Ford Baldwin

Ford
Baldwin

Ford Baldwin served as a weed scientist with the University of Arkansas Cooperative Extension Service from 1974 to 2001. During that time he conducted extensive applied research trials in rice, soybeans, cotton and wheat, and developed weed management recommendations and educational programs for farmers. Since January 2002, Baldwin has been a partner in Practical Weed Consultants with his wife, Tomilea.

Articles
Drift damage, lack of rainfall boosting weeds
The season has started out difficult in many areas of Arkansas — primarily due to the lack of rainfall. A lot of the residual herbicides applied in all crops have not been activated properly, which puts more pressure on the postemergence herbicide timing.
Emerged grass an early problem in rice
A lot of Command was out for days or even weeks without activating rainfall and most growers did not flush. Emerged grass that is going to be in a lot of the fields must be dealt with.
Timing postemergence herbicide application in soybeans
Timing is always important, but if we continue to struggle to get residual herbicides activated, timing is going to be everything.
Pigweeds growing, flowering early
We have already had a lot of residual herbicides applied in February and March that went two to four weeks without a rain for activation. The way you have to compensate for that inconsistency is to make multiple applications — stacking or overlapping.
Multiple residual herbicides often needed
Take a worst-case scenario where you know you have major pigweed issues and you are going to plant Roundup Ready soybeans. Perhaps you have been in LibertyLink a couple of years and want to rotate out or you just like the Roundup Ready system. In this scenario, you definitely need to stack or overlap residuals.
Baldwin: Days of Plan B weed control are over
I just returned from the national meeting for weed scientists. It was a great meeting with a lot of excellent presentations. While a major emphasis at the meeting was on herbicide-resistant weeds, I was disappointed by the lack of emphasis on proactive resistance management.
Palmer pigweed ‘driver weed’ in soybean, cotton fields
I predict that five years from now we will be using several weed control methods in addition to herbicides and traits to accomplish this.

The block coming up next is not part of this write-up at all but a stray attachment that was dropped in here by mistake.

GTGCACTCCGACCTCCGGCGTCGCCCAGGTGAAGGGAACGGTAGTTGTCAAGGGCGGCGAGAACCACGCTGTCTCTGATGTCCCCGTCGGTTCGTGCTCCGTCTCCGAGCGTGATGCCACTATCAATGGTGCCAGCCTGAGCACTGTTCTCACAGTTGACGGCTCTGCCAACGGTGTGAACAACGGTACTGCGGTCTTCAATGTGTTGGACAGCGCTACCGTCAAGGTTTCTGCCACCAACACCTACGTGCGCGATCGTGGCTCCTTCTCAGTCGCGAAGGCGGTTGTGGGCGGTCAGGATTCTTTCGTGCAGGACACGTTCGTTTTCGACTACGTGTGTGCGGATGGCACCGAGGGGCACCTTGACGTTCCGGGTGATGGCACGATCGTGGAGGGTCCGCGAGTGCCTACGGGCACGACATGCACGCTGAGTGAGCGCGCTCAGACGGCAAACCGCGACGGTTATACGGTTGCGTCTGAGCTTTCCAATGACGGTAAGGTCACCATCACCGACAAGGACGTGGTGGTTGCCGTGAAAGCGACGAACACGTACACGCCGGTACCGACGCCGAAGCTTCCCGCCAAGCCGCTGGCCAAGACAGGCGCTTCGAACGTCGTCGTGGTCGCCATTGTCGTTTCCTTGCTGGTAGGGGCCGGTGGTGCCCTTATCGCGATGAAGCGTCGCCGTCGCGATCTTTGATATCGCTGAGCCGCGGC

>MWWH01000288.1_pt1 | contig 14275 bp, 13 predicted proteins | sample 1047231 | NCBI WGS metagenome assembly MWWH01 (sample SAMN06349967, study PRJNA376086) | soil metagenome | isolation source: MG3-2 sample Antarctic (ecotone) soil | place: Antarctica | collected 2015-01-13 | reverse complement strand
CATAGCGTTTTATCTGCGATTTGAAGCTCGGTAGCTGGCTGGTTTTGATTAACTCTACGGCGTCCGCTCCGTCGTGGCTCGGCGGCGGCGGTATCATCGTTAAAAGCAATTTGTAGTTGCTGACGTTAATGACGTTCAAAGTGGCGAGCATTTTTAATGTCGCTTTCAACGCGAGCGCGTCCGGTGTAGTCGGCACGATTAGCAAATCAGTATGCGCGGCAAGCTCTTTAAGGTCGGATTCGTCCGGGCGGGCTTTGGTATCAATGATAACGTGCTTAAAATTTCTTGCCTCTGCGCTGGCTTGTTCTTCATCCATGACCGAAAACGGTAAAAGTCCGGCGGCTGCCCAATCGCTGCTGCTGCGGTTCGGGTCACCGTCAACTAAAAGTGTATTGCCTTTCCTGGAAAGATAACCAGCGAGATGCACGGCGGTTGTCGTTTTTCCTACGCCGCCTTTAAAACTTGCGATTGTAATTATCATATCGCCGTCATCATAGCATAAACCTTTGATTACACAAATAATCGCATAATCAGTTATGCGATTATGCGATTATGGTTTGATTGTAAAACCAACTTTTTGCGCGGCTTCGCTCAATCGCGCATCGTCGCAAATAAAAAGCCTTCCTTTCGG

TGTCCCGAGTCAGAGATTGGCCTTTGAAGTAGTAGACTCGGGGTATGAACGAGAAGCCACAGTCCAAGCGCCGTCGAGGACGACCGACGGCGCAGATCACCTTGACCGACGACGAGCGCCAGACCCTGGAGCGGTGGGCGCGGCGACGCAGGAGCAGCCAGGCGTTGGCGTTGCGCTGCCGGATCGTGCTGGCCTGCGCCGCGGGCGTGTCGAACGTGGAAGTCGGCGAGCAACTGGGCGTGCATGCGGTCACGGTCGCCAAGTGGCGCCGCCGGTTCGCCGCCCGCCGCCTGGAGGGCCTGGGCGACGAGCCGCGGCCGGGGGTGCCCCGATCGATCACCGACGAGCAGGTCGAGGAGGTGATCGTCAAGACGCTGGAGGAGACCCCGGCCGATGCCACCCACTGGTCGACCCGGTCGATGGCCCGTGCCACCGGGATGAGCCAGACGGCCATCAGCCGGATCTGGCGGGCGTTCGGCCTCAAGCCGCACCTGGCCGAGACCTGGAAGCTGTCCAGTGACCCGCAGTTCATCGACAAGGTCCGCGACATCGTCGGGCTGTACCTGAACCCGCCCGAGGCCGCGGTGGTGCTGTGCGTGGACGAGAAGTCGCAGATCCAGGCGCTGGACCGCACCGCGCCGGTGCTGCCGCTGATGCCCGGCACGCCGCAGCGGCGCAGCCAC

Necessity drives farmers to innovate against weeds
In the next five years we will be using several non-chemical weed control methods to keep our herbicide programs viable. It will not be because you want to do these things, but rather you will have to in order to survive.
Aerial applicators often unfairly criticized for drift 1
We must have a viable aerial application industry in Arkansas. Those guys have a highly visible industry. Not many of us would want the sort of visibility in our business they have on a daily basis. Their industry has risks involved that not many of us would be willing to take.
Herbicide application timing crucial 1
Farmers this year should make absolutely sure they either have the spray equipment or they have made proper arrangements to spray their first postemergence applications timely.
Weed control simplicity – thing of the past
There is no question that we are going to lose some of the weed control efficiency growers have gotten used to with Roundup Ready. Where do growers go from here?
Days of easy weed control are over
Part of my reasons for writing a history of our weed control is to show what we went through to get to Roundup Ready. In a lot of ways we are currently going backward.
Rope wick applicators led fight against johnsongrass
The first rope wick applicators for Roundup herbicide in Mid-South weed control simply used some nylon rope, 4-inch or so PVC pipe, some rubber grommets and a way to mount it on the tractor or other means to push it. You could buy them or make them yourself.
Two effective weed killers weren’t labeled herbicides
There was a time when two of our better weed control chemicals were not actually classified as herbicides.
Baldwin: Weed species shift vs. herbicide resistance
One colleague who has attempted to keep me straight through the years recently e-mailed a comment along the lines that “I do not see how weed species shifts are any different from herbicide resistance, although you seem to think so.”
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